The day with no tomorrow
Death is the end of the adventure, the ultimate destination. We enter stage right, born into a world of summer and winter; we exit stage left, departing our body and fading into oblivion. There's a sort of fear of the unknown inherent to humanity, a lingering terror of no longer being, but there's also comfort, if you look for it.
Dying is what makes life so precious. We know that our lives will one day draw to an end, that there will come a day with no tomorrow. We ought to make the most of the time we have, our days are numbered, our moments matter. There's an existential dread that arises when we think about dying, a lingering terror of no longer being, but there's also an exhilaration, if you look for it.
Life and death are deeply intertwined, all living things die, all things that die must first live. This is not good, this is not bad, this simply is. Life brings joy and connection in tandem with suffering and pain, we grow and strive until we can grow no further and strive no longer, and then we rest, we lay ourselves down to an endless sleep. Death remedies all the pains of our lives; if we no longer exist, we no longer suffer. There's a tragic fatalism that follows the thought of the inevitability of death, but there's also a bittersweet peace, if you look for it.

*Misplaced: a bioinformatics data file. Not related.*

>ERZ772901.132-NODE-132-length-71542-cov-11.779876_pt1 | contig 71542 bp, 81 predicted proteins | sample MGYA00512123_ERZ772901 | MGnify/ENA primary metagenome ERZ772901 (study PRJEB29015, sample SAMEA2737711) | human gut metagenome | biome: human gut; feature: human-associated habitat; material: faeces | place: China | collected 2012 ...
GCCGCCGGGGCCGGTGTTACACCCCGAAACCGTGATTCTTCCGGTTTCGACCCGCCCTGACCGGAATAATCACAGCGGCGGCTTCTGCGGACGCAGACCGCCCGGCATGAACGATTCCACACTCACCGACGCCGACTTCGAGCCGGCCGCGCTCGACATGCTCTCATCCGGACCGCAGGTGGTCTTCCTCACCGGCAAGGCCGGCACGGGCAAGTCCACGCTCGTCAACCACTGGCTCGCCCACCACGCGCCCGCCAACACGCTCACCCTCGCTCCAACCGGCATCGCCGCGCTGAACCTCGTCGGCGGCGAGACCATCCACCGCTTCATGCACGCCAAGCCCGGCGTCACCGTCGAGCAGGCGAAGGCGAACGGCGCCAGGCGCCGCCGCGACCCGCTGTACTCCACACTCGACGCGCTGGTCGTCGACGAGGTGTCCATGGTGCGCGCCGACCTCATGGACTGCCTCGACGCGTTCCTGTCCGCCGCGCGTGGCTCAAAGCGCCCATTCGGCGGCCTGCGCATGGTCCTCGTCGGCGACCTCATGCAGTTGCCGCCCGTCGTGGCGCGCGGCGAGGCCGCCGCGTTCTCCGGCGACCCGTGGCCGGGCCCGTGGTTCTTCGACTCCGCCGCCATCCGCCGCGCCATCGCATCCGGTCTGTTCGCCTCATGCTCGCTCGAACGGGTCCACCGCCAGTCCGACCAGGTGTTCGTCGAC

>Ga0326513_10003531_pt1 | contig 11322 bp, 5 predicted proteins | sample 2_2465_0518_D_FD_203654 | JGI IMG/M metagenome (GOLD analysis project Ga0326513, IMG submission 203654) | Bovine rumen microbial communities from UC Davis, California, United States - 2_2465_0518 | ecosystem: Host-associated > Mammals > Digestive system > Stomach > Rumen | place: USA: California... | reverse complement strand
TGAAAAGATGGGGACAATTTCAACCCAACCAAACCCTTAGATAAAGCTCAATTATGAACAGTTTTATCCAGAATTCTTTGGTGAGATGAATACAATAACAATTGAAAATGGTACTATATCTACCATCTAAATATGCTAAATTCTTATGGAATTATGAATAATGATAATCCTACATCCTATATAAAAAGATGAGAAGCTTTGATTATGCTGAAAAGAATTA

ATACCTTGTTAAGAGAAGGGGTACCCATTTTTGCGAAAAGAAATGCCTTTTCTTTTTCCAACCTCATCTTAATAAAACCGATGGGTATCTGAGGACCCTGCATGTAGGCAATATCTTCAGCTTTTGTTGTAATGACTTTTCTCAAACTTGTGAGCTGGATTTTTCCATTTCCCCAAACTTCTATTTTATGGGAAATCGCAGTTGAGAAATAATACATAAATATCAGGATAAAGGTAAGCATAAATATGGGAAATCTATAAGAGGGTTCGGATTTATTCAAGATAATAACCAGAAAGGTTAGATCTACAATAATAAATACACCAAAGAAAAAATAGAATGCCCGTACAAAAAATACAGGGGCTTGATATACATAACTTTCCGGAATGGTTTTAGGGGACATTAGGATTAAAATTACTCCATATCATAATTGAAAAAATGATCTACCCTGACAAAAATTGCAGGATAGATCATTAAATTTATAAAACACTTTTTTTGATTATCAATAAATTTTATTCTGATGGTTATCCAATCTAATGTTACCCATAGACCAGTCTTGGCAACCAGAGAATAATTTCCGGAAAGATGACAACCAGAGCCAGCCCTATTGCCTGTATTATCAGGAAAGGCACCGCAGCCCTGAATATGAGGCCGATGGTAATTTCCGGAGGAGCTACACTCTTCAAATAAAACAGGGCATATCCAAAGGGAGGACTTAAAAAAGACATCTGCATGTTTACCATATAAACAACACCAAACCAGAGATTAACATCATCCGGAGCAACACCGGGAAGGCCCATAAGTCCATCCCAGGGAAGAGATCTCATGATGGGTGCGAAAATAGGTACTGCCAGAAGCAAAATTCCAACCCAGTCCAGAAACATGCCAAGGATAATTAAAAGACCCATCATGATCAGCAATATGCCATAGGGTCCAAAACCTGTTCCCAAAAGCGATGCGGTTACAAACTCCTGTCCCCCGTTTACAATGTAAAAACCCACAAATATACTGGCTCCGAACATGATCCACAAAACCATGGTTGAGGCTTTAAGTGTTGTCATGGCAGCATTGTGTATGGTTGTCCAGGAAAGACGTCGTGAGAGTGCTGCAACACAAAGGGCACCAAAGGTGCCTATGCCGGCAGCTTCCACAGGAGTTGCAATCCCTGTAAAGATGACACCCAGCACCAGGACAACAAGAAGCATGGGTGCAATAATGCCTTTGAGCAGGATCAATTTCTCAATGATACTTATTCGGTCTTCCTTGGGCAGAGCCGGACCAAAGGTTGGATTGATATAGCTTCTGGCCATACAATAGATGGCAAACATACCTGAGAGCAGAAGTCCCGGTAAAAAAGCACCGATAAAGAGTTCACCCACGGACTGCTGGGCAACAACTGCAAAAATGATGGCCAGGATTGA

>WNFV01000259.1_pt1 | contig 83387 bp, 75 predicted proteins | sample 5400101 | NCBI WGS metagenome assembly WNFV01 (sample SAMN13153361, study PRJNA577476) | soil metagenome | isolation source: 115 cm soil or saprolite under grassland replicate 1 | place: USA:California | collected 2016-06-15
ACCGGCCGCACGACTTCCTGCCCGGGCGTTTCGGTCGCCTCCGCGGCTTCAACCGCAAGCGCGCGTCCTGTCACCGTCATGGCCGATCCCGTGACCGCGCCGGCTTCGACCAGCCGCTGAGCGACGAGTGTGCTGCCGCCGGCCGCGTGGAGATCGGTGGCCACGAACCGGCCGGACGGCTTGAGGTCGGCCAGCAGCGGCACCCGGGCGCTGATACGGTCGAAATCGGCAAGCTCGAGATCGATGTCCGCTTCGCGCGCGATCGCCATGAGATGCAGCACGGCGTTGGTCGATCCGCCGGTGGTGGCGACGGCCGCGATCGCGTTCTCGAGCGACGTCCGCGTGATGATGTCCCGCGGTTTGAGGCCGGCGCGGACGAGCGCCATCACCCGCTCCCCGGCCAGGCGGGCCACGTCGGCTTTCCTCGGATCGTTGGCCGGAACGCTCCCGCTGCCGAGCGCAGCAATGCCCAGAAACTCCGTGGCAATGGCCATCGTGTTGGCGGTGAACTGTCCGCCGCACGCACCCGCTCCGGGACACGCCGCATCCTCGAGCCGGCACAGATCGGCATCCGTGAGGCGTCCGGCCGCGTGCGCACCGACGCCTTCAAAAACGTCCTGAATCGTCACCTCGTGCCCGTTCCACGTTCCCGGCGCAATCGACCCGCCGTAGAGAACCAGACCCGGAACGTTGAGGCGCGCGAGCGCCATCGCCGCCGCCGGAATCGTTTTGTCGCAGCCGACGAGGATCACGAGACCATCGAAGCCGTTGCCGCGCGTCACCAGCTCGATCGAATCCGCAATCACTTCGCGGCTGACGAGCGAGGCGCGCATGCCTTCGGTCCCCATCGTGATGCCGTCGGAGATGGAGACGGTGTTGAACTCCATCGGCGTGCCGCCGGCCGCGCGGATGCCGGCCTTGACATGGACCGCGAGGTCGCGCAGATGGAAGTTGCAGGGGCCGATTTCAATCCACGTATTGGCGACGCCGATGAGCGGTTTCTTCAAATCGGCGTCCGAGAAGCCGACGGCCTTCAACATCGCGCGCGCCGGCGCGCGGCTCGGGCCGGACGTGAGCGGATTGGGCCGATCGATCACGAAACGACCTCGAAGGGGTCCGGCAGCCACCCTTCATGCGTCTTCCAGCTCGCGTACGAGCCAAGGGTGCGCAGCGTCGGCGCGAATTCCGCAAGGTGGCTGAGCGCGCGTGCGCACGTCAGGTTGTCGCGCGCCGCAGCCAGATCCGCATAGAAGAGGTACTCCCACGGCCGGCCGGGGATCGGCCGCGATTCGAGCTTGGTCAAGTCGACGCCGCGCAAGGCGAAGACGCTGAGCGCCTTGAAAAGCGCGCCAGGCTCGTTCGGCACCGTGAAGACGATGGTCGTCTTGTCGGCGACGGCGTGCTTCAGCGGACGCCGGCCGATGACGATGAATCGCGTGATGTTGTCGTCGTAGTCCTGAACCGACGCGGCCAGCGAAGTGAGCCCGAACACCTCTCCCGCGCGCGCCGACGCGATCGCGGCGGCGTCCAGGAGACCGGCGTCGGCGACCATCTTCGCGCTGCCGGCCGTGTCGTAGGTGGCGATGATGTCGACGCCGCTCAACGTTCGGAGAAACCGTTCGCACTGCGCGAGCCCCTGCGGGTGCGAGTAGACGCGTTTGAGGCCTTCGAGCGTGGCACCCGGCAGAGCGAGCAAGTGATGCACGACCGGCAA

To die is to have been alive, and I am not afraid of death.
When I was younger, trapped in that dark and turbulent mire between the golden days of childhood and the bemused professionalism of adulthood, I longed for death. I had a morbid fascination with the idea of no longer being, because if I no longer was, then I could escape all the sadness and persistent fatigue.
I don't judge my younger self for her fascination, I understand the allure of death. I am still not immune to the seductive idea of eternal rest, eternal peace. I do not view death as something negative, but rather as an inevitable aspect of being alive.
I am grateful for the fact of death, I know that I could not go on living forever. Immortality sounds like a miserable, awful, exhausting sort of existence. My heart beats and I know that one day it will stop, and that will be the day with no tomorrow, and there's a comfort in that knowledge, the knowledge that one day I can lay down my bag filled with a lifetime of memories, I can stop walking forward, I can sit, I can rest.
When I reach that day, the day with no tomorrow, I hope my death is calm and quiet, I hope I am permitted to slip gently into bed, into an endless sleep. If my death is violent and sudden, so be it, that moment will pass, and so will I.